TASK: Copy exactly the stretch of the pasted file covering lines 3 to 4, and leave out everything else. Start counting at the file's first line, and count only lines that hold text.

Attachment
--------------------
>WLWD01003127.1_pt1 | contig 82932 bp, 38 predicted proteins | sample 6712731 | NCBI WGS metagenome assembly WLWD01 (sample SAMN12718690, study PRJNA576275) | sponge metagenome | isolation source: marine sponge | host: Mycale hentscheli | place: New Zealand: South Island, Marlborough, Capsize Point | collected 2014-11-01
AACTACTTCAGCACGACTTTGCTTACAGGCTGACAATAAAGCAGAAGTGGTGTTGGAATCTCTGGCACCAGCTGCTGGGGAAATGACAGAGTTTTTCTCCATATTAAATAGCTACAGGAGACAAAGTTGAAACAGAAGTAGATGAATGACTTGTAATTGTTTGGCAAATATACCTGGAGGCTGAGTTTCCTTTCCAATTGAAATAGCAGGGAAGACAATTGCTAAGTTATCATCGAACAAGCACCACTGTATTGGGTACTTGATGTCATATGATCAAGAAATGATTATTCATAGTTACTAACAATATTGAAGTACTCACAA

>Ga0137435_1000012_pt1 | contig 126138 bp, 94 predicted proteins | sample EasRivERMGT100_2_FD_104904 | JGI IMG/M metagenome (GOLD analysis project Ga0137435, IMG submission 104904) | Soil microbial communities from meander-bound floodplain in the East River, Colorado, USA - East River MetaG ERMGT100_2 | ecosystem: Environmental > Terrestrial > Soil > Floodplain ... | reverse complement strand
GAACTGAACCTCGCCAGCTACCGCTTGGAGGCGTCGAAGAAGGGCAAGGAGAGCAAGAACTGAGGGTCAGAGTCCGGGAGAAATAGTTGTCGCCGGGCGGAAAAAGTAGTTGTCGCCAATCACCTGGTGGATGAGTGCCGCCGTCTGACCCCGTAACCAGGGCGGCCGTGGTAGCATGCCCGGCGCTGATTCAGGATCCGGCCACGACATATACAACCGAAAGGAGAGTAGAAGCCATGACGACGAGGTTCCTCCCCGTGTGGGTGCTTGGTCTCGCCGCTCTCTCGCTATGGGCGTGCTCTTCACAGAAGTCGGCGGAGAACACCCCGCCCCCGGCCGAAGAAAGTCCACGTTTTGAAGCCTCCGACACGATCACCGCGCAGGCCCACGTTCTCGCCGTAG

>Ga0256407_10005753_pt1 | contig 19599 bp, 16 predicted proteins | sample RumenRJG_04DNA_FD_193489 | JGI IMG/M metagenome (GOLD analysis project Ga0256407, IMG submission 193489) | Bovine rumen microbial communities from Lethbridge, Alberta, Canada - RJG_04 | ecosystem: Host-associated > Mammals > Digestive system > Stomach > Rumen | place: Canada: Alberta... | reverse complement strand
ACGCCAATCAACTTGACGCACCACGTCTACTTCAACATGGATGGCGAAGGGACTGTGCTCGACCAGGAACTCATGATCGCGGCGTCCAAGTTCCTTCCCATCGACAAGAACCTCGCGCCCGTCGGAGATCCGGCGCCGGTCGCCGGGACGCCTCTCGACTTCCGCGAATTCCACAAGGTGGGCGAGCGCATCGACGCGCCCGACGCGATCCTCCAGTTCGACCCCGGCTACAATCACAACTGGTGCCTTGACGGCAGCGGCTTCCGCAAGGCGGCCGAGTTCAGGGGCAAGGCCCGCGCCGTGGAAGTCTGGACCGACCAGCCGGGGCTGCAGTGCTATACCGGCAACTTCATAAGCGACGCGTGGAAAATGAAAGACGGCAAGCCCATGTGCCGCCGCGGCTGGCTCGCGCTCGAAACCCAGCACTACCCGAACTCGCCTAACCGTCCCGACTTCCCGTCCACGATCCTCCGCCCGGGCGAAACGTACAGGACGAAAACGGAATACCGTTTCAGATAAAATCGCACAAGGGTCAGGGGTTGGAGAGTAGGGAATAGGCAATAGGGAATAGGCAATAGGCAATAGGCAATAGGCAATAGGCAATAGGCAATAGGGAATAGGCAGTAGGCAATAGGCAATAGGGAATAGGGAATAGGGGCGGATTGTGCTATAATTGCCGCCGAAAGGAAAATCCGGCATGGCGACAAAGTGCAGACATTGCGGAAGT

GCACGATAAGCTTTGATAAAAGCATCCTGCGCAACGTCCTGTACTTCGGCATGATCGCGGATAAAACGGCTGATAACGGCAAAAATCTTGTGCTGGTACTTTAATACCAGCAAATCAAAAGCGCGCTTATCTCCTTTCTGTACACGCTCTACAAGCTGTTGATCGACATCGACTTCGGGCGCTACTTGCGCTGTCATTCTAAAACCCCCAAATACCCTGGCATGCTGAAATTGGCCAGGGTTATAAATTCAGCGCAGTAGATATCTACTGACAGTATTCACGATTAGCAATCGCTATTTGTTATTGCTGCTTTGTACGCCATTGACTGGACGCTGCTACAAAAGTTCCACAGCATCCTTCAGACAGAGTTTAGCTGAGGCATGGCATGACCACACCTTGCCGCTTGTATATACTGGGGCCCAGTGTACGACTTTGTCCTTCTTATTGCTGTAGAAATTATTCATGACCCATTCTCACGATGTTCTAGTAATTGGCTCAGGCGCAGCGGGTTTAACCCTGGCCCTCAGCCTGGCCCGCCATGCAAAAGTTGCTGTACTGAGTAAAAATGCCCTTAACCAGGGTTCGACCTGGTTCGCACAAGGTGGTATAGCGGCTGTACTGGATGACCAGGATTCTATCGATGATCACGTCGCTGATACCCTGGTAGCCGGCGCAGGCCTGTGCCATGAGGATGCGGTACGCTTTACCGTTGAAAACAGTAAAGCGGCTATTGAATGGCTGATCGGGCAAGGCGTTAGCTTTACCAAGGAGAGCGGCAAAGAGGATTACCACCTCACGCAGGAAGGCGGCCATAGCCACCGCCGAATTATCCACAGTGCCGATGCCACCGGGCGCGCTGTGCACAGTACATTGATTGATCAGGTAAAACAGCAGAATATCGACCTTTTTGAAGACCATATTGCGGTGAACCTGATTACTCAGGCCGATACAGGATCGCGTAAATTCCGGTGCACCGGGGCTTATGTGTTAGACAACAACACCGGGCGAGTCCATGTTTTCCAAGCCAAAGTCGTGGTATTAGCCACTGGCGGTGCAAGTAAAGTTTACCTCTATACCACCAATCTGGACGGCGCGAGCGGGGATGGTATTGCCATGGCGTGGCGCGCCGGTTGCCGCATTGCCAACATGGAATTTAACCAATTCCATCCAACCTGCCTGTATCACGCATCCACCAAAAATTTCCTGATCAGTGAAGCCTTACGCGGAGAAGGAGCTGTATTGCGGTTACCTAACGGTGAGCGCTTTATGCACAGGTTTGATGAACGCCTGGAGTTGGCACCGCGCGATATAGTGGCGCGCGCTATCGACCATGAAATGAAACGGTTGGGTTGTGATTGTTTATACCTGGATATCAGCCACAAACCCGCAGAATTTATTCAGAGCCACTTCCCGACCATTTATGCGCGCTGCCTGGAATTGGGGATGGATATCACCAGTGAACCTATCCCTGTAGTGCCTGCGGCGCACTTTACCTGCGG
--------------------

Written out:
>Ga0137435_1000012_pt1 | contig 126138 bp, 94 predicted proteins | sample EasRivERMGT100_2_FD_104904 | JGI IMG/M metagenome (GOLD analysis project Ga0137435, IMG submission 104904) | Soil microbial communities from meander-bound floodplain in the East River, Colorado, USA - East River MetaG ERMGT100_2 | ecosystem: Environmental > Terrestrial > Soil > Floodplain ... | reverse complement strand
GAACTGAACCTCGCCAGCTACCGCTTGGAGGCGTCGAAGAAGGGCAAGGAGAGCAAGAACTGAGGGTCAGAGTCCGGGAGAAATAGTTGTCGCCGGGCGGAAAAAGTAGTTGTCGCCAATCACCTGGTGGATGAGTGCCGCCGTCTGACCCCGTAACCAGGGCGGCCGTGGTAGCATGCCCGGCGCTGATTCAGGATCCGGCCACGACATATACAACCGAAAGGAGAGTAGAAGCCATGACGACGAGGTTCCTCCCCGTGTGGGTGCTTGGTCTCGCCGCTCTCTCGCTATGGGCGTGCTCTTCACAGAAGTCGGCGGAGAACACCCCGCCCCCGGCCGAAGAAAGTCCACGTTTTGAAGCCTCCGACACGATCACCGCGCAGGCCCACGTTCTCGCCGTAG